If you couldn’t get to that first performance in 2018, or you would like to hear it again… this is your chance, not to be missed!
Hannah Stone and Matthew Oglesby live in or around Leeds. They are members of St Peter’s Singers and highly active in Leeds’ cultural life.
Hannah Stone and Matthew Oglesby
St Peter’s Singers
Lucy Appleyard contralto
Quentin Brown bass
William Campbell organ
National Festival Orchestra
Sally Robinson leader
Alexander Woodrow conductor
St Peter’s Singers gratefully acknowledge the generous support of
The Liz and Terry Bramall Foundation
The Friends of the Music of Leeds Minster
St Peter’s Singers’ presentation of Music for Good Friday is an annual event, given by kind permission of Leeds Minster. It provides an opportunity to hear one of the great works of the sacred oratorio repertoire in a context than a concert hall performance on a Saturday evening cannot provide, and at a price that more people can afford.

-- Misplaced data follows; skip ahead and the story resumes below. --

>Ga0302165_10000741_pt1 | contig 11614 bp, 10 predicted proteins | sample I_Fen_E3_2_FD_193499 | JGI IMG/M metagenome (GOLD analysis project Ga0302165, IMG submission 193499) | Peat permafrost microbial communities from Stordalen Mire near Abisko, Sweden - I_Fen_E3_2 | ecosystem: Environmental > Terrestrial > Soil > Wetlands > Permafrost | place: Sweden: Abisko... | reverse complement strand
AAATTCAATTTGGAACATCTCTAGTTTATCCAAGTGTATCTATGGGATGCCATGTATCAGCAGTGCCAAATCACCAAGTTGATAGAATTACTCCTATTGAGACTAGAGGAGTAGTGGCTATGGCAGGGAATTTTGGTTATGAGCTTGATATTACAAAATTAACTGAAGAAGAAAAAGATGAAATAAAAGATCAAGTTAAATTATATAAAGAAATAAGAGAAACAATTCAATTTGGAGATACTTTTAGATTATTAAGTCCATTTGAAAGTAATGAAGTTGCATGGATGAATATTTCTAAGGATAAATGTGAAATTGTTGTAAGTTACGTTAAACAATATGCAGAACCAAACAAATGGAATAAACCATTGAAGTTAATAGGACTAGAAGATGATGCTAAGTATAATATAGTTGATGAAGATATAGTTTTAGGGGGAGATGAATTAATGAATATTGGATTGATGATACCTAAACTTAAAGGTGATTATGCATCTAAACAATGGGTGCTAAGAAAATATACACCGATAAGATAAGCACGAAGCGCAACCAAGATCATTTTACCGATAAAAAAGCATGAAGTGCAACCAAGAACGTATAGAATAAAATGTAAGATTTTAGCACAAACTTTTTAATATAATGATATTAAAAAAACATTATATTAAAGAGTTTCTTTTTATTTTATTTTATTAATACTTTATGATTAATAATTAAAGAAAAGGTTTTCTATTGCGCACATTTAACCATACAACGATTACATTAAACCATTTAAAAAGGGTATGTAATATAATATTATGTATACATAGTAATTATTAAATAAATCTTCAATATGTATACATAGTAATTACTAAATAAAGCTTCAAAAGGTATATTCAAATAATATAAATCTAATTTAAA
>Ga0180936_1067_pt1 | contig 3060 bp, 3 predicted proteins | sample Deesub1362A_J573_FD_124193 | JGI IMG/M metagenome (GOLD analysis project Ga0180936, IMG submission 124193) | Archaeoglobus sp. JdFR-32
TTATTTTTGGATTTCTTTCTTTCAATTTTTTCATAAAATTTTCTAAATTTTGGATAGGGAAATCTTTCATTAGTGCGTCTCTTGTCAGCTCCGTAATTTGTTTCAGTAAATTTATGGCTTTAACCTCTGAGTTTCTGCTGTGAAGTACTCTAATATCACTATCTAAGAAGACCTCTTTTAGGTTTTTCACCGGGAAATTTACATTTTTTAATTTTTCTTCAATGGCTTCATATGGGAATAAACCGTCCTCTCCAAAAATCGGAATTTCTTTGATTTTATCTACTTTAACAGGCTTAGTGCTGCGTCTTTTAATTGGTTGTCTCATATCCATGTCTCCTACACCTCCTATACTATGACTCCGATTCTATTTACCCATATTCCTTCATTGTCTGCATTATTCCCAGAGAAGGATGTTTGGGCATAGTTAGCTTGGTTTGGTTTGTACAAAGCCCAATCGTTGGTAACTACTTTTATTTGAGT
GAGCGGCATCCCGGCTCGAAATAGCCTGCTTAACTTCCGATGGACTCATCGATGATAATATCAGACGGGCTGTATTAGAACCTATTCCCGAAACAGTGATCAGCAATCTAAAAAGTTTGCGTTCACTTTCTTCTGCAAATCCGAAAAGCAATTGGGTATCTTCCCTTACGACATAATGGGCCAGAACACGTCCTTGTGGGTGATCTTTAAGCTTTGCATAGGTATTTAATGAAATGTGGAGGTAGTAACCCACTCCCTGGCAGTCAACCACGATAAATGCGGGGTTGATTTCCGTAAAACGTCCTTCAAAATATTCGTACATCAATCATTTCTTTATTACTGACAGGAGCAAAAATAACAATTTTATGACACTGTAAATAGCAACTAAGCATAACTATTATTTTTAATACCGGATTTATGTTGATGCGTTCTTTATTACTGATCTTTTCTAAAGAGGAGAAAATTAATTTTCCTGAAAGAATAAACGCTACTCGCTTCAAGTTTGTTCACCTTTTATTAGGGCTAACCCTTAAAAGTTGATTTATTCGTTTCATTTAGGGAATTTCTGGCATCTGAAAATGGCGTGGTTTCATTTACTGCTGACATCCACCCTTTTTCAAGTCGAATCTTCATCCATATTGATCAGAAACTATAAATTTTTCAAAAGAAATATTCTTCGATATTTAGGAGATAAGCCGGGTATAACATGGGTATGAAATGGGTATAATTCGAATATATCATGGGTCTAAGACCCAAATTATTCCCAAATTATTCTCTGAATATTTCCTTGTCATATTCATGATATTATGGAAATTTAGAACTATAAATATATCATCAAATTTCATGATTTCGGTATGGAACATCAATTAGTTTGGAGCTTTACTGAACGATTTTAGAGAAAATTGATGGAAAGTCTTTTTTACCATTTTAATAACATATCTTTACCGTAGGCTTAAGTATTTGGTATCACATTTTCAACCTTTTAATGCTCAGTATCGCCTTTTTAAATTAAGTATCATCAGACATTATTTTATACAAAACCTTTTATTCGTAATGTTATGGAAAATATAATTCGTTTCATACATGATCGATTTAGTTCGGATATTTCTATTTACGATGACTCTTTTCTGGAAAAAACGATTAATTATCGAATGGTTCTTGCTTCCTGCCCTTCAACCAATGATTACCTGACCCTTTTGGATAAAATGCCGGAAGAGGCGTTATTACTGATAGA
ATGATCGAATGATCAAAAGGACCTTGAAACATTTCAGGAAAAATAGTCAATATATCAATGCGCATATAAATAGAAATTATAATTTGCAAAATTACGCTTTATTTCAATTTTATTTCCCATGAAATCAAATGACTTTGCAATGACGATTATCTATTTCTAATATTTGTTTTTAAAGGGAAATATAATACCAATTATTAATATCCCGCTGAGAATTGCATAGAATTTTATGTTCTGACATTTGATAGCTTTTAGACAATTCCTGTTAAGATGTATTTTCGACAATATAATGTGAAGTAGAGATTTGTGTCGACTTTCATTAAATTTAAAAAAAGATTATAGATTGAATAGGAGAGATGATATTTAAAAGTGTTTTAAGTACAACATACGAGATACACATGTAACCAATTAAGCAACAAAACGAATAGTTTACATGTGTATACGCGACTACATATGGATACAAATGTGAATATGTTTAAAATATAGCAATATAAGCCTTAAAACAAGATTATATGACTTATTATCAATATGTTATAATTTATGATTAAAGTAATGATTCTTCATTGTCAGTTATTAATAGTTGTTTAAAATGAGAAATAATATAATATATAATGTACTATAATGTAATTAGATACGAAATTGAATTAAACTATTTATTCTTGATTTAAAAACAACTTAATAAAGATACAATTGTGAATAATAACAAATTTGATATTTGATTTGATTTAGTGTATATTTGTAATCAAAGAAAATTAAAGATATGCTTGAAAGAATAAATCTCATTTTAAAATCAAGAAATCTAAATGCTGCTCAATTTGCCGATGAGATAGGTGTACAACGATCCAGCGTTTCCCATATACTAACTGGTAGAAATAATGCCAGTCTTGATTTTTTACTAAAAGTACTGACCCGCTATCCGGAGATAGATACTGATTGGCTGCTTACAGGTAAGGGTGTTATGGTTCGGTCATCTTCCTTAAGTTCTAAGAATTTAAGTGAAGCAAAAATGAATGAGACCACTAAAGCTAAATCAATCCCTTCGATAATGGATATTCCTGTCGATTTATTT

Past works receiving performance include:
- Bach’s St John Passion
- Bach’s B Minor Mass
- Handel’s Messiah
- Brahms’ German Requiem
- Dvorak’s Stabat Mater
- Haydn’s Stabat Mater
- Scarlatti’s Stabat Mater
Double Entendre! Yes, we’re teaming up with the Leeds Guild Of Singers so you can hear two choirs for the price of one!
The idea, which has been on the table for quite a while due to the pandemic, is not to form an augmented chorus for some performance on a grand scale, but to offer a programme of music written for single choir, double choir and a number of variations in between. So you can experience the thrill of hearing all 70 voices singing together but also enjoy the contrasts of each choir singing on their own.
Double choir ? it’s not a new idea
The idea of two groups of singers singing to each other in dialogue is nearly as old as western music itself. It goes back to the practice of monastic communities, who would sit facing each other in a collegiate arrangement, and chant alternate verses of the Psalms to each other, thus originating what is known as antiphonal music. Even in plainsong it works like a conversation with a musical idea stated in the first half of the verse and the answer contained in the response.